At Arben we help our customers to enhance their businesses by making the most of their business systems. To help you through these times as well, ITPNZ recently held a webinar to discuss ideas and present solutions. As one of the panel members, I have summarised some of the thinking and present it here to you. This article is aimed at medium-sized business, but the points can apply anywhere.
Be the Strategic Voice in the Tactical Mayhem
How will our businesses survive in lock down? Our businesses provide for our families, our staff, our communities and society in the goods and services we deliver. For most of us, whether operating remotely or face-to-face, Information Technology has suddenly become the main way we talk with our customers and do business. It may be that you take orders online, manage stock online, or conduct workshops online, to name a few.
Arben always recommends that customers look before taking the leap with new technology. Moving suddenly to a 100% remote workforce has meant many businesses have felt forced to make the leap to one of the many ways of working as a group online – let’s name Dropbox, Zoom, Microsoft Teams, Trello as starters. Most of the pressure has been internal as staff sign up to free online services and suggest their colleagues do so too. Many organisations will consolidate, settling on one that strikes a balance between the functionality needed, budget and risk appetite of their business.
Purpose, People and Processes
It is tempting to see IT as a panacea to remote working and online business during the lockdown. IT systems are an essential component, but remember your purpose, people and processes – that is where your innovation and long-term survival will come from. IT enables this. Now is not the time to abdicate the responsibilities of running your business to a technology platform, it never was.
In the webinar, we talked about the measures you can take to keep your business afloat from an IT perspective, and how to keep the business functioning with staff working from remote locations.
Listen to the lessons your staff are learning daily about what works for them and your customers. Track this stuff, it’s a great opportunity to see what works and what does not, what can improve your business in the long term, and what will allow you to repeat the good stuff. Your business may well need to operate in a constrained environment again, and it could be sooner than you think.
The Plan is Dead, Long Live the Plan
You enacted your Business Continuity Plan and are still in business. Staff are working, your managers are managing.
Now, it’s time to start formulating your new Business Strategy. Think of your daily tactics for the moment as doing the minimum to make an old house liveable and your strategic goals as the final renovated result. What will New Zealand look like this week? In one month? In two months? In three? Getting your crystal ball out, what will your industry look like this time next year? What pivotal events occur? In government? Industry specific? How do you position your purpose, people and processes to keep afloat and even thrive?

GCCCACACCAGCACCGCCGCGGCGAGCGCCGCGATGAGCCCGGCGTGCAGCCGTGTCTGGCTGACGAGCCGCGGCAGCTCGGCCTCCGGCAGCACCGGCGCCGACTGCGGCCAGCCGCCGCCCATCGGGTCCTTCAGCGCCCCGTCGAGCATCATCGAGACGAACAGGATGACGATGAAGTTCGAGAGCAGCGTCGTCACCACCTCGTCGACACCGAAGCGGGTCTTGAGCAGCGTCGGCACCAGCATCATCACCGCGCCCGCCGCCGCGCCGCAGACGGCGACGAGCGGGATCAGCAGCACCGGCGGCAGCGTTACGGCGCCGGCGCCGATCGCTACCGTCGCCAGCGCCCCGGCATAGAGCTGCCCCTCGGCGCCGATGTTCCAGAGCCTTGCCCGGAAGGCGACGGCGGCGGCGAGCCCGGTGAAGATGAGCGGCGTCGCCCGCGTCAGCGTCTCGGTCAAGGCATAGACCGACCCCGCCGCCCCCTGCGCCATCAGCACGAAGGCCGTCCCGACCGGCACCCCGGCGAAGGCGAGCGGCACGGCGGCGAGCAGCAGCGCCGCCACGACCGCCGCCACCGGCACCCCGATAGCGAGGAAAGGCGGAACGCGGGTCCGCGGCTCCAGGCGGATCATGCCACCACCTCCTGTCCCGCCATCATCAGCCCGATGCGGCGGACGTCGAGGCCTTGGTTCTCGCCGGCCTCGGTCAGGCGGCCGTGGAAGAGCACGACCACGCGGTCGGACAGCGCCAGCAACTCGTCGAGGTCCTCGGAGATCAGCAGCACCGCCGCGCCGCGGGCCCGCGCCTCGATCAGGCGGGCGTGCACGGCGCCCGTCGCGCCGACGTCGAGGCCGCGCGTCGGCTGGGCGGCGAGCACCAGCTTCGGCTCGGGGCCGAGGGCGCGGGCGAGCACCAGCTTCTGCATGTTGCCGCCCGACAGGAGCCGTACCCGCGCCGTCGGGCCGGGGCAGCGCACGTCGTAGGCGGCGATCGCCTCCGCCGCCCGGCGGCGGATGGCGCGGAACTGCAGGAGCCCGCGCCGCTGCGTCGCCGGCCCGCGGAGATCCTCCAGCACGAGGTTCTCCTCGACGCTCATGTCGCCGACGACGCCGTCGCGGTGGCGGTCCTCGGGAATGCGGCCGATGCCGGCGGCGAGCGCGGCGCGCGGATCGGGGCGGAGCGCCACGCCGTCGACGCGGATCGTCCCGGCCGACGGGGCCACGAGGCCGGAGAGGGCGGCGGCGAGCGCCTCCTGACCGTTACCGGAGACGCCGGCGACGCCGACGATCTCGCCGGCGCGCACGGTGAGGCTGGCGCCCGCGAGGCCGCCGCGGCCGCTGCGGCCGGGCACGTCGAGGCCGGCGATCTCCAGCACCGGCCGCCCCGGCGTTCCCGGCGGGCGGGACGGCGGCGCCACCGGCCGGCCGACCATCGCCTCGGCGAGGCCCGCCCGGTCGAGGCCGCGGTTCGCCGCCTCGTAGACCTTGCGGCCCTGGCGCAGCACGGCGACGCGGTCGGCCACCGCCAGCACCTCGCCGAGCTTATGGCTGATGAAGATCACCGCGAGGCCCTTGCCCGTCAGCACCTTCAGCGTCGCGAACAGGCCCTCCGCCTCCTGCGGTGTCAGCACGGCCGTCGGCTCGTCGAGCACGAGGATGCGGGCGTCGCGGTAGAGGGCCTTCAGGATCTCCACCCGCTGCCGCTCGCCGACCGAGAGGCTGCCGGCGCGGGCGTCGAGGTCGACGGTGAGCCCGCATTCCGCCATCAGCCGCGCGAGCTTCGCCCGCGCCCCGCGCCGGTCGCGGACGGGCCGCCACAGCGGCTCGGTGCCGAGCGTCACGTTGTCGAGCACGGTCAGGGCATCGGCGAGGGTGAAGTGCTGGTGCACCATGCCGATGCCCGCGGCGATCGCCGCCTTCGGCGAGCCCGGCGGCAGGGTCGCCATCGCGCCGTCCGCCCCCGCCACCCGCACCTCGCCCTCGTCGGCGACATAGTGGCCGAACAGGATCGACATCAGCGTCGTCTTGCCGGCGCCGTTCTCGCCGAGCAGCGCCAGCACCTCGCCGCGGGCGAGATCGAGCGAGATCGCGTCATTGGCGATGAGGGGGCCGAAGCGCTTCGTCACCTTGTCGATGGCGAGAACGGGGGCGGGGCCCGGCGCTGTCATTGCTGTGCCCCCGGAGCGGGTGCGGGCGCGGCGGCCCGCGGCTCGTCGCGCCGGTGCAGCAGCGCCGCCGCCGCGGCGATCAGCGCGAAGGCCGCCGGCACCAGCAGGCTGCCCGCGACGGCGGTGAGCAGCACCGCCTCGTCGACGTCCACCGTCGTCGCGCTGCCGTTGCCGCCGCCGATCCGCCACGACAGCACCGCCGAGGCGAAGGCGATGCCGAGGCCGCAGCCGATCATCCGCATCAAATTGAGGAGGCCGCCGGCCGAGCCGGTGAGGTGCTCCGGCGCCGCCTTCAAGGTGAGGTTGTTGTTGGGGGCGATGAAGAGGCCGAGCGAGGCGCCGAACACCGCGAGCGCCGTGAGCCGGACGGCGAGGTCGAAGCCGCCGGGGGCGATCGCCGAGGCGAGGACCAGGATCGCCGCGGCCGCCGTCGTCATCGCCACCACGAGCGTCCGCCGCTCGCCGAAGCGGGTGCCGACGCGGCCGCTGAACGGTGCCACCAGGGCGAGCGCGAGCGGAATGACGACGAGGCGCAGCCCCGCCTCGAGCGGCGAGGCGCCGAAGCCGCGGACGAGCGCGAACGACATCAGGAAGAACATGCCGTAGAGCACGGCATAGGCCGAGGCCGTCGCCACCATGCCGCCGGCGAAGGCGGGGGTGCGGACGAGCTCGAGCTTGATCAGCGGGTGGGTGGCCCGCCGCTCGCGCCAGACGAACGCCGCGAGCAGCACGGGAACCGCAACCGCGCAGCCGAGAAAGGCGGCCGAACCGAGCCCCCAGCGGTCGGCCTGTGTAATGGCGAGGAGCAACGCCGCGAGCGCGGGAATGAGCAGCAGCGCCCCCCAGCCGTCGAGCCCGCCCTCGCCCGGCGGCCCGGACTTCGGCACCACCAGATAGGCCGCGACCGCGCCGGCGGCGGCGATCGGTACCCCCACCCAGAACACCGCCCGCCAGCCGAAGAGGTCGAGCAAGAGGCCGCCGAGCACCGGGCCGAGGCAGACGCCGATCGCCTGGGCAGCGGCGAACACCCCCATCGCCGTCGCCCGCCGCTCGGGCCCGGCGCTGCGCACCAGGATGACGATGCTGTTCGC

Are You Viable?
Robust business management stays true in the good times and the bad, if your business was a bit wobbly before the lock down then this may be the time to sell up. Alternatively, this may be the time to get out there and get to know your customers and potential customers.
If your business is thriving then keep going, our economy needs you.
How Do You Stay Viable?
Stay visible and keep your customers happy. Scale down if you need to, but don’t hunker in a bunker. Most businesses that thrive will scale “differently”, not down. Make time to assess the situation and plan a bit further every day.
IT is an enabler it this situation, you can keep in touch with your staff and customers. You can change your offering to go online. More and more businesses are allowed to operate by courier now. Use IT to actively grow and analyse your business. Any other IT investment at this point is probably wasted.
Some tips to help you and your business during the lockdown:
Allow your customers a grief period and be there for them.
What is your customer experiencing? Do your staff understand the adjustments your customer has made? How does this affect your processes? Update you customer experience model and use it to make sure you are being supportive.
With the model updated what products and services do you need to focus on, or introduce, to meet your customer’s needs? Use these insights to prioritise changes to your production and delivery systems.
Think about how you are being more online and digital. Could this be an opportunity for you? Could you meet or anticipate a market gap by adjusting an existing service or introducing a new one?
Keep your Brand strong. Keep communicating with your customers. Even if your business is completely closed physically do something online like a virtual tour of your workplace on your website. Your Brand needs to remain strong if your business is going to bounce back after the lockdown.
Identify what your business will deliver to customers going forward. This may be iterative, or you may pause while you metamorphosise.
Optimise your use of people and processes before investing in IT change.
If you have Cloud systems, this is where they come into their own. A true Cloud system is scalable. Only doing 300 transactions a month now? No problem. Staff scattered all over town now? No problem. Can’t visit your head office anymore? No problem. Your costs reduce too. Need to scale up again in July? No problem. Negotiate with your SaaS (Software as a Service) providers to make sure you get the same flexibility from them too. A lot of SaaS providers are being really helpful and flexible with their usage and charging models, as well as adding in paid functionality for free.